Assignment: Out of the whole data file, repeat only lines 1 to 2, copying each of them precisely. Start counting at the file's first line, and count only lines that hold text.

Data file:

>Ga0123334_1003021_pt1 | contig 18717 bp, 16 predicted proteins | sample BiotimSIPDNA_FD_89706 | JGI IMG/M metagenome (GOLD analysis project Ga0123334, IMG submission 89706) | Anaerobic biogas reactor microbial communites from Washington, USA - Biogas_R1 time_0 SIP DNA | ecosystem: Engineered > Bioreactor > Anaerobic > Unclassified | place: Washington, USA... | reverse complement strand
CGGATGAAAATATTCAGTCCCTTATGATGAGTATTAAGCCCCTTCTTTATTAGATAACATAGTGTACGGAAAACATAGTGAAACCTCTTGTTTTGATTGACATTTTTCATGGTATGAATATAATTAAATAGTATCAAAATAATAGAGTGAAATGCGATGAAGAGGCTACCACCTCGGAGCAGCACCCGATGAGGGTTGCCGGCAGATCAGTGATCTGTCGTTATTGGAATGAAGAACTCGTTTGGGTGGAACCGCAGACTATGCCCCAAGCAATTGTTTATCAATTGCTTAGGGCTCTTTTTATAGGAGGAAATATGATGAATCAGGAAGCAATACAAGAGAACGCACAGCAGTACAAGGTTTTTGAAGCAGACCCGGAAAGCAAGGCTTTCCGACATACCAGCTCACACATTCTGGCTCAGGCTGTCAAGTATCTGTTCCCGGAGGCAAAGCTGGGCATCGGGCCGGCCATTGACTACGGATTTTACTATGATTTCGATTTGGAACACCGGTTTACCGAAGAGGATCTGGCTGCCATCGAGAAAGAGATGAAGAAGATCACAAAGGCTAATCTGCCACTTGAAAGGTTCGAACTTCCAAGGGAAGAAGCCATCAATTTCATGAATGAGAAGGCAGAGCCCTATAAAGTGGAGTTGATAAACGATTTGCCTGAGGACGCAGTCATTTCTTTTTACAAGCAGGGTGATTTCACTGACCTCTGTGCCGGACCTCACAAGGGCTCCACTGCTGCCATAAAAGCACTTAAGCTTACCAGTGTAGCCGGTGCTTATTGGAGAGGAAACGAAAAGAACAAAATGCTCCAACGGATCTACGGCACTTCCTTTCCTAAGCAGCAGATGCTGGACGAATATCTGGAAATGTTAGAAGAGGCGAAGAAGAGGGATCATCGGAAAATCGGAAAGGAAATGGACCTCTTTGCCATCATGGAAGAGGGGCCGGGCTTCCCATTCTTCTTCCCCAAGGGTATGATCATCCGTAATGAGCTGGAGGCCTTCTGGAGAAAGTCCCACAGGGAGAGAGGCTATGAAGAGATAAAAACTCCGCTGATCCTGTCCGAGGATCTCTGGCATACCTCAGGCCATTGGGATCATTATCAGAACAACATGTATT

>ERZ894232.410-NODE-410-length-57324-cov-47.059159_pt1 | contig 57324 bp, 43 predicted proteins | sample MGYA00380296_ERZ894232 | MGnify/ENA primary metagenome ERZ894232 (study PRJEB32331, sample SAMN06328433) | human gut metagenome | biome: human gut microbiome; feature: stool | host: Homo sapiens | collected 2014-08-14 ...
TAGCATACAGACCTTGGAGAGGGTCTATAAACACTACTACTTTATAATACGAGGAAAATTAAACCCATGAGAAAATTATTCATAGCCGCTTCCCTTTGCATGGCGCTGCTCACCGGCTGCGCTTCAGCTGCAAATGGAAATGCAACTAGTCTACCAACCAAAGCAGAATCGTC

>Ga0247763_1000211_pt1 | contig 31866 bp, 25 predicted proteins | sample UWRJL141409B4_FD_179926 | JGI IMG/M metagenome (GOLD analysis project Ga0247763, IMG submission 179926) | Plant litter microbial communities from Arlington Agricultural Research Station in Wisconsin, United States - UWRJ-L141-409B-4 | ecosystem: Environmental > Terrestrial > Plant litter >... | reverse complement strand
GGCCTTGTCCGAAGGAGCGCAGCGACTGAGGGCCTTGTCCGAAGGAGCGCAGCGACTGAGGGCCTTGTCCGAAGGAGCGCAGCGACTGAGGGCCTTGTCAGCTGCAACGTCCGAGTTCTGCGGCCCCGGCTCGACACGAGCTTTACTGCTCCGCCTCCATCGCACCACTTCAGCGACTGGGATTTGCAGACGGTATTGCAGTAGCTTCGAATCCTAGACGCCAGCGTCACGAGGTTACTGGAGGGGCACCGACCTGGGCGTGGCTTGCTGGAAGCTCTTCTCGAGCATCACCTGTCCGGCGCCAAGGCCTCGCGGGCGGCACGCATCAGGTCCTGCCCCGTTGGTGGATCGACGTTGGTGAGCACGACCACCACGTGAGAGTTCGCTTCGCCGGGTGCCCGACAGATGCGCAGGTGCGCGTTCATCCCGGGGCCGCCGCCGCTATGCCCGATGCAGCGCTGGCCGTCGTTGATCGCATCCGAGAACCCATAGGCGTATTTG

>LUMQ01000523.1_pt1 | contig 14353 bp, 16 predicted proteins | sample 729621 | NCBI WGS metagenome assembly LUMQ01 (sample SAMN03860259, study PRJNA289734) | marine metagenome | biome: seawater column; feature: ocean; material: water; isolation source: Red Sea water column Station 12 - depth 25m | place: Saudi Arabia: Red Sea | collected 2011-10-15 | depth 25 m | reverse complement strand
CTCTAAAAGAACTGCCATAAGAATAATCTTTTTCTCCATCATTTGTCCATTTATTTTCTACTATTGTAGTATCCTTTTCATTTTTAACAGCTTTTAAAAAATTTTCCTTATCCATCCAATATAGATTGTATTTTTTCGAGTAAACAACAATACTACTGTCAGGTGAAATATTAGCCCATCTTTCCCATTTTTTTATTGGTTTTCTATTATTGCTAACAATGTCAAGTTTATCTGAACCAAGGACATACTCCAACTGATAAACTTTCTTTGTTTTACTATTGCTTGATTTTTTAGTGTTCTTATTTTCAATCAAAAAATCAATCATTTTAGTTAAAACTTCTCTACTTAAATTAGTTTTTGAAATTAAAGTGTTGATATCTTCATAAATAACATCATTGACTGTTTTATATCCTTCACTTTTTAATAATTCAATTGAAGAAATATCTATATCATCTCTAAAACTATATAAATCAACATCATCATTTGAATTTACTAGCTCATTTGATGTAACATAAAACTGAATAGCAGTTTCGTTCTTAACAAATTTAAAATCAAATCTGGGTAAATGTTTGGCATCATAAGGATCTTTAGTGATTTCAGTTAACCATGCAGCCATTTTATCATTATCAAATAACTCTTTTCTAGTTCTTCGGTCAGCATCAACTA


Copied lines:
>Ga0123334_1003021_pt1 | contig 18717 bp, 16 predicted proteins | sample BiotimSIPDNA_FD_89706 | JGI IMG/M metagenome (GOLD analysis project Ga0123334, IMG submission 89706) | Anaerobic biogas reactor microbial communites from Washington, USA - Biogas_R1 time_0 SIP DNA | ecosystem: Engineered > Bioreactor > Anaerobic > Unclassified | place: Washington, USA... | reverse complement strand
CGGATGAAAATATTCAGTCCCTTATGATGAGTATTAAGCCCCTTCTTTATTAGATAACATAGTGTACGGAAAACATAGTGAAACCTCTTGTTTTGATTGACATTTTTCATGGTATGAATATAATTAAATAGTATCAAAATAATAGAGTGAAATGCGATGAAGAGGCTACCACCTCGGAGCAGCACCCGATGAGGGTTGCCGGCAGATCAGTGATCTGTCGTTATTGGAATGAAGAACTCGTTTGGGTGGAACCGCAGACTATGCCCCAAGCAATTGTTTATCAATTGCTTAGGGCTCTTTTTATAGGAGGAAATATGATGAATCAGGAAGCAATACAAGAGAACGCACAGCAGTACAAGGTTTTTGAAGCAGACCCGGAAAGCAAGGCTTTCCGACATACCAGCTCACACATTCTGGCTCAGGCTGTCAAGTATCTGTTCCCGGAGGCAAAGCTGGGCATCGGGCCGGCCATTGACTACGGATTTTACTATGATTTCGATTTGGAACACCGGTTTACCGAAGAGGATCTGGCTGCCATCGAGAAAGAGATGAAGAAGATCACAAAGGCTAATCTGCCACTTGAAAGGTTCGAACTTCCAAGGGAAGAAGCCATCAATTTCATGAATGAGAAGGCAGAGCCCTATAAAGTGGAGTTGATAAACGATTTGCCTGAGGACGCAGTCATTTCTTTTTACAAGCAGGGTGATTTCACTGACCTCTGTGCCGGACCTCACAAGGGCTCCACTGCTGCCATAAAAGCACTTAAGCTTACCAGTGTAGCCGGTGCTTATTGGAGAGGAAACGAAAAGAACAAAATGCTCCAACGGATCTACGGCACTTCCTTTCCTAAGCAGCAGATGCTGGACGAATATCTGGAAATGTTAGAAGAGGCGAAGAAGAGGGATCATCGGAAAATCGGAAAGGAAATGGACCTCTTTGCCATCATGGAAGAGGGGCCGGGCTTCCCATTCTTCTTCCCCAAGGGTATGATCATCCGTAATGAGCTGGAGGCCTTCTGGAGAAAGTCCCACAGGGAGAGAGGCTATGAAGAGATAAAAACTCCGCTGATCCTGTCCGAGGATCTCTGGCATACCTCAGGCCATTGGGATCATTATCAGAACAACATGTATT